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US dollar climbs to day's high of NT$30.230 on Taipei forex

TAIPEI -- The U.S. dollar rose against the New Taiwan dollar Friday, gaining NT$0.009 to close at the day's high of NT$30.230 as the local central bank picked up the greenback to help the currency recoup earlier losses, dealers said.

Turnover remained low as many investors stayed on the sidelines amid rising concerns over China's growth after the world's second largest economy reported a sequential slowing down in the first quarter of this year, they said.

The greenback opened at NT$30.220, and moved to a low of NT$30.035 before rebounding. Turnover totaled US$441 million during the trading session.

The U.S. dollar opened down and continued to slide as traders took cues from the strength of the South Korean won, which got a boost from gains posted by the equity market in Seoul, dealers said.

A rising market in Taipei, in which foreign institutional investors kept buying, also encouraged traders in the foreign exchange market to raise their New Taiwan dollar holdings, they said.

On Friday, the weighted index on the Taiwan Stock Exchange closed up 0.25 percent at 8,966.66, after foreign institutional investors served as net buyers of NT$3.39 billion (US$112 million) worth of local shares.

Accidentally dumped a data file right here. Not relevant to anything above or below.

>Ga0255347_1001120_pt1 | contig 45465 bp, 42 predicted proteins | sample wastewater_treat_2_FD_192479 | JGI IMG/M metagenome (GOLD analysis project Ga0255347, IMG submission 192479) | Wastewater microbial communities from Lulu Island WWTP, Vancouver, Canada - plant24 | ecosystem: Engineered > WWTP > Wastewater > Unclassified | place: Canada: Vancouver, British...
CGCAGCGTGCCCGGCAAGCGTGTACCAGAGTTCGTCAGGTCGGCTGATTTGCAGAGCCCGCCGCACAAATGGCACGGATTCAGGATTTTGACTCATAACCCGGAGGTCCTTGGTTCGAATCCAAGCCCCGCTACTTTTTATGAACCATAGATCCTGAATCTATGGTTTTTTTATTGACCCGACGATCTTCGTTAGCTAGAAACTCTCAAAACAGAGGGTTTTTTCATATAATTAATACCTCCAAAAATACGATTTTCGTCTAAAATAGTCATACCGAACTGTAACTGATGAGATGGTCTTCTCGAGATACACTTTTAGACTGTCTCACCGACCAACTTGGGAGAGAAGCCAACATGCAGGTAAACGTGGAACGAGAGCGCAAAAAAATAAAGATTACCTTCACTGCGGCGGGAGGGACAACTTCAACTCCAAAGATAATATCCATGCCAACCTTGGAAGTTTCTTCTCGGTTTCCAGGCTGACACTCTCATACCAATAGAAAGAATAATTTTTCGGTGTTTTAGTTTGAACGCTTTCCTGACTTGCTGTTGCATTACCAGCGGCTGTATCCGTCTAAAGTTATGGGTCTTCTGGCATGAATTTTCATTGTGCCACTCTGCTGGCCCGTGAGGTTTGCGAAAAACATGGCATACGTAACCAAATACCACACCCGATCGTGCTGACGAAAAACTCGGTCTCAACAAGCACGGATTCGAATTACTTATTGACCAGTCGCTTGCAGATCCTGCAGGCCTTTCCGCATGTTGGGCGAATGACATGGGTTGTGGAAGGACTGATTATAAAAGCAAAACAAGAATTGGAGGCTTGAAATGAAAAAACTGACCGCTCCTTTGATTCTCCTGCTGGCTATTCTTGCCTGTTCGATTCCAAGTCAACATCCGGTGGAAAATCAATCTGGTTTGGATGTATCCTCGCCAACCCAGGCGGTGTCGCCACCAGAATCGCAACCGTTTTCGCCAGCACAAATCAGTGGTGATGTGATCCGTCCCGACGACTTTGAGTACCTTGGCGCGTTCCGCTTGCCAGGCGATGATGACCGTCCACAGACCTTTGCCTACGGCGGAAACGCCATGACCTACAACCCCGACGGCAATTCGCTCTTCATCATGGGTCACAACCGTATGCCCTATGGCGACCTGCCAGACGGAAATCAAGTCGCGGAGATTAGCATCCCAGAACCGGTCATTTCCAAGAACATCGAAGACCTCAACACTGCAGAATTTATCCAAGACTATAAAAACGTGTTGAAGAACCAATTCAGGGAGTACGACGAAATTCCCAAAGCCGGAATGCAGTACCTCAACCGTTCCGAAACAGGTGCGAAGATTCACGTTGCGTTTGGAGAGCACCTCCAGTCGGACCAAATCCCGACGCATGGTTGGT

It was the 20th consecutive session that foreign investors bought a net in the local market.

Ahead of the local central bank's intervention, the weakness of the Chinese yuan let some air out of the New Taiwan dollar after the People's Bank of China once again lowered the yuan's exchange rate against the U.S. dollar, dealers said.

As soon as the U.S. dollar fell below the NT$30.10 mark and moved closer to the NT$30.00 level, the local central bank's intervention became more visible as it worked to push the greenback back up to the NT$30.20 threshold before the close.

However, trading volume in the local foreign exchange remained low as concerns over China's economic fundamentals were running deeper in the wake of the country's first quarter economic growth data.

In the January-March period, China's economy grew 7.4 percent, slowing from a 7.7-percent increase seen in the previous quarter.

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